(Adds comment from WHO mission member Peter Daszak)
By Brenda Goh
SHANGHAI, Feb 13 (Reuters) - China refused to give raw dataon early COVID-19 cases to a World Health Organization-led teamprobing the origins of the pandemic, one of the team'sinvestigators said, potentially complicating efforts tounderstand how the outbreak began.
The team had requested raw patient data on 174 cases thatChina had identified from the early phase of the outbreak in thecity of Wuhan in December 2019, as well as other cases, but wereonly provided with a summary, said Dominic Dwyer, an Australianinfectious diseases expert who is a member of the team.
Such raw data is known as "line listings", he said, andwould typically be anonymised but contain details such as whatquestions were asked of individual patients, their responses andhow their responses were analysed.
"That's standard practice for an outbreak investigation," hetold Reuters on Saturday via video call from Sydney, where he iscurrently undergoing quarantine.
He said that gaining access to the raw data was especiallyimportant since only half of the 174 cases had exposure to theHuanan market, the now-shuttered wholesale seafood centre inWuhan where the virus was initially detected.
"That's why we've persisted to ask for that," Dwyer said."Why that doesn't happen, I couldn't comment. Whether it'spolitical or time or it's difficult ... But whether there areany other reasons why the data isn't available, I don't know.One would only speculate."
While the Chinese authorities provided a lot of material, hesaid the issue of access to the raw patient data would bementioned in the team's final report. "The WHO people certainlyfelt that they had received much much more data than they hadever received in the previous year. So that in itself is anadvance."
A summary of the team's findings could be released as earlyas next week, the WHO said on Friday.
The probe had been plagued by delay, concern over access andbickering between Beijing and Washington, which accused China ofhiding the extent of the initial outbreak and criticised theterms of the visit, under which Chinese experts conducted thefirst phase of research.
The team, which arrived in China in January and spent fourweeks looking into the origins of the outbreak, was limited tovisits organised by their Chinese hosts and prevented fromcontact with community members, due to health restrictions. Thefirst two weeks were spent in hotel quarantine.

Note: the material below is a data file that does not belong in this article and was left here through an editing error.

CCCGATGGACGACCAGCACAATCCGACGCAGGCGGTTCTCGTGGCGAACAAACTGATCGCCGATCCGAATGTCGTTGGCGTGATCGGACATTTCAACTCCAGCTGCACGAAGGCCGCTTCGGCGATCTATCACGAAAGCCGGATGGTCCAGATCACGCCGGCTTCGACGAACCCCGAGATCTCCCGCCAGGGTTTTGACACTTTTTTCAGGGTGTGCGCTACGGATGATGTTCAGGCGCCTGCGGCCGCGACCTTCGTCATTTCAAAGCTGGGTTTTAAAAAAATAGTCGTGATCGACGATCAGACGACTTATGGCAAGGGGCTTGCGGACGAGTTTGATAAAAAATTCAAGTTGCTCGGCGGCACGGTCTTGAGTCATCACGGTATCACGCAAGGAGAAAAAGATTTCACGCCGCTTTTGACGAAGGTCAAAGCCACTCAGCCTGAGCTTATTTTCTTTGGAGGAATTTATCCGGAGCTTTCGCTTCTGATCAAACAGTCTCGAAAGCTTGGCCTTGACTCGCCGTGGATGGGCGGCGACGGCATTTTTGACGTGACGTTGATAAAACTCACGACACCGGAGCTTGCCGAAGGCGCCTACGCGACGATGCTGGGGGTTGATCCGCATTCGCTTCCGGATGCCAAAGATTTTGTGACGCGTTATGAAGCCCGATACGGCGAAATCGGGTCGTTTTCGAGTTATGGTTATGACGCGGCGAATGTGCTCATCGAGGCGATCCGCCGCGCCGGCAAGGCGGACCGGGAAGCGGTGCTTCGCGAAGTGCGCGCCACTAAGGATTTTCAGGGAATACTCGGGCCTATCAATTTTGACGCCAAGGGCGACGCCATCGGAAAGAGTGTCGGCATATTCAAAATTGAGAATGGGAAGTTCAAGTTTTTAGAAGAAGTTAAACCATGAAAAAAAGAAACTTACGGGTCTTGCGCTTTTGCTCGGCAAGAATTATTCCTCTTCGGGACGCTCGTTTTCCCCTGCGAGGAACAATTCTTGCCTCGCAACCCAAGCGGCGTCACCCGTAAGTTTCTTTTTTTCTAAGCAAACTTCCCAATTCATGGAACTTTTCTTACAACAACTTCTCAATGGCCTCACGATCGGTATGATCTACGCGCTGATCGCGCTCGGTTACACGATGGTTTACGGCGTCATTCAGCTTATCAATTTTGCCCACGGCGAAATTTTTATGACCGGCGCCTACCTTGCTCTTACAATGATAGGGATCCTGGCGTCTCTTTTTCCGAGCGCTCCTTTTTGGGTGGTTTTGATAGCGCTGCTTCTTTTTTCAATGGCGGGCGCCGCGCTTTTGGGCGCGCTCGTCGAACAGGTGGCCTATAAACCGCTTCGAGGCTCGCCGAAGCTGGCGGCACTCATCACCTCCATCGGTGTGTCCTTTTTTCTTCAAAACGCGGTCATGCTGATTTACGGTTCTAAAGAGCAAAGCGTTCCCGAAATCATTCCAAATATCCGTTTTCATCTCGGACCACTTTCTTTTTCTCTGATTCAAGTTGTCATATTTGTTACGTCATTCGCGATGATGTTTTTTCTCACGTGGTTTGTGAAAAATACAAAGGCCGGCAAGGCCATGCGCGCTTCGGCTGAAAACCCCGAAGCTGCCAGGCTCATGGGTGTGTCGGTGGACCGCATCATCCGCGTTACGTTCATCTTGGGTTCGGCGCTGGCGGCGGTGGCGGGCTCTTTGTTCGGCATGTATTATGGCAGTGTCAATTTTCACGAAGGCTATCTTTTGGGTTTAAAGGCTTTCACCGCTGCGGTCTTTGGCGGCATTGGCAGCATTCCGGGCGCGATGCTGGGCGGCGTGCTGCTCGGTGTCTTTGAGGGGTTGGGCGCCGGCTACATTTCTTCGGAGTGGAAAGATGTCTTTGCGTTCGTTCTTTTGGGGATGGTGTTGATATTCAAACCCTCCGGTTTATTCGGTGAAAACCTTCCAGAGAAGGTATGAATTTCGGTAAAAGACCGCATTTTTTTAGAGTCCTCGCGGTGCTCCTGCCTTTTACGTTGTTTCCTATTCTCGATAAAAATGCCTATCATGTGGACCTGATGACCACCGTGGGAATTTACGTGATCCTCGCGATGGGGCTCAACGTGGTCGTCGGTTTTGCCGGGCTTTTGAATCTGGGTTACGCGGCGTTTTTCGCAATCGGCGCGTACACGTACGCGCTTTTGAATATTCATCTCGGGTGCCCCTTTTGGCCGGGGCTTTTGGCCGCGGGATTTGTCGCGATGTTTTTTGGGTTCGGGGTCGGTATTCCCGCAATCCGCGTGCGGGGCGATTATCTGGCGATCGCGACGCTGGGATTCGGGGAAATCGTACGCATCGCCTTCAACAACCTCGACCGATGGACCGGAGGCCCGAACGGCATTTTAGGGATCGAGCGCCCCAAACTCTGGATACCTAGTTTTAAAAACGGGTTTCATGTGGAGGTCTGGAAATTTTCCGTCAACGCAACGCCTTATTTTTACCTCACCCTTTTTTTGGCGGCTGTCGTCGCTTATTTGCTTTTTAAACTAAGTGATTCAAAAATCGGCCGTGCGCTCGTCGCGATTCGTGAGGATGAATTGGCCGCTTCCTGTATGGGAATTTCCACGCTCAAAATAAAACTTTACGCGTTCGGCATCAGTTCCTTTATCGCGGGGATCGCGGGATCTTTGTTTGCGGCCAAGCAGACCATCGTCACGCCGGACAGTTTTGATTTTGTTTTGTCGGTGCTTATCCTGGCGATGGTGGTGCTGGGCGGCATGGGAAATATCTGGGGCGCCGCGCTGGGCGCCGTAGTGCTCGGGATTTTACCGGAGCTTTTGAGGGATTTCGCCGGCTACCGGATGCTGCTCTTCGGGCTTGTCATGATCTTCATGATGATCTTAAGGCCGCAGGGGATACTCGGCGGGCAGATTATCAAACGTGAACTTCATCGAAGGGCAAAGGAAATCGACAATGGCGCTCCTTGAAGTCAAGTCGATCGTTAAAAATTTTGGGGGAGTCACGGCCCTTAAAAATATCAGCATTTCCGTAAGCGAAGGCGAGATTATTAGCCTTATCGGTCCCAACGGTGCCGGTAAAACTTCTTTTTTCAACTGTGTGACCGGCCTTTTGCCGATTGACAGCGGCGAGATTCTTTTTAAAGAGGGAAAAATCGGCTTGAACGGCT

China's refusal to hand over raw data on the early COVID-19cases was reported earlier by the Wall Street Journal and theNew York Times on Friday.
The WHO did not reply to a request from Reuters for comment.The Chinese foreign ministry did not immediately reply to arequest for comment but Beijing has previously defended itstransparency in handling the outbreak and its cooperation withthe WHO mission.
HARMONIOUS, WITH ARGUMENTS
Dwyer said the work within the WHO team was harmonious butthat there were "arguments" at times with their Chinesecounterparts over the interpretation and significance of thedata, which he described as "natural" in such probes.
"We might be having a talk about cold chain and they mightbe more firm about what the data shows than what we might havebeen, but that's natural. Whether there's political pressure tohave different opinions, I don't know. There may well be, butit's hard to know."
Cold chain refers to the transport and trade of frozen food.
Peter Daszak, a zoologist and another member of the WHOmission, however tweeted on Saturday https://twitter.com/PeterDaszak/status/1360551108565999619that he had a different experience as the lead of the mission'sanimal and environment working group.
"I found trust & openness w/ my China counterparts. We DIDget access to critical new data throughout. We DID increase ourunderstanding of likely spillover pathways," he said in responseto the New York Times piece.
Daszak did not immediately respond to a Reuters' request forcomment.
Beijing has sought to cast doubt on the notion that thecoronavirus originated in China, pointing to imported frozenfood as a conduit.
On Tuesday, Peter Ben Embarek, who led the WHO delegation,told a news conference that transmission of the virus via frozenfood is a possibility, but pointed to market vendors sellingfrozen animal products including farmed wild animals as apotential pathway that warrants further study.(Reporting by Brenda Goh in Shanghai; Additional Reporting byStephanie Nebehay in Geneva, David Kirton in Shenzhen and DoinaChiacu in Washington; Editing by Franklin Paul, Tony Munroe,Shri Navaratnam and Clelia Oziel)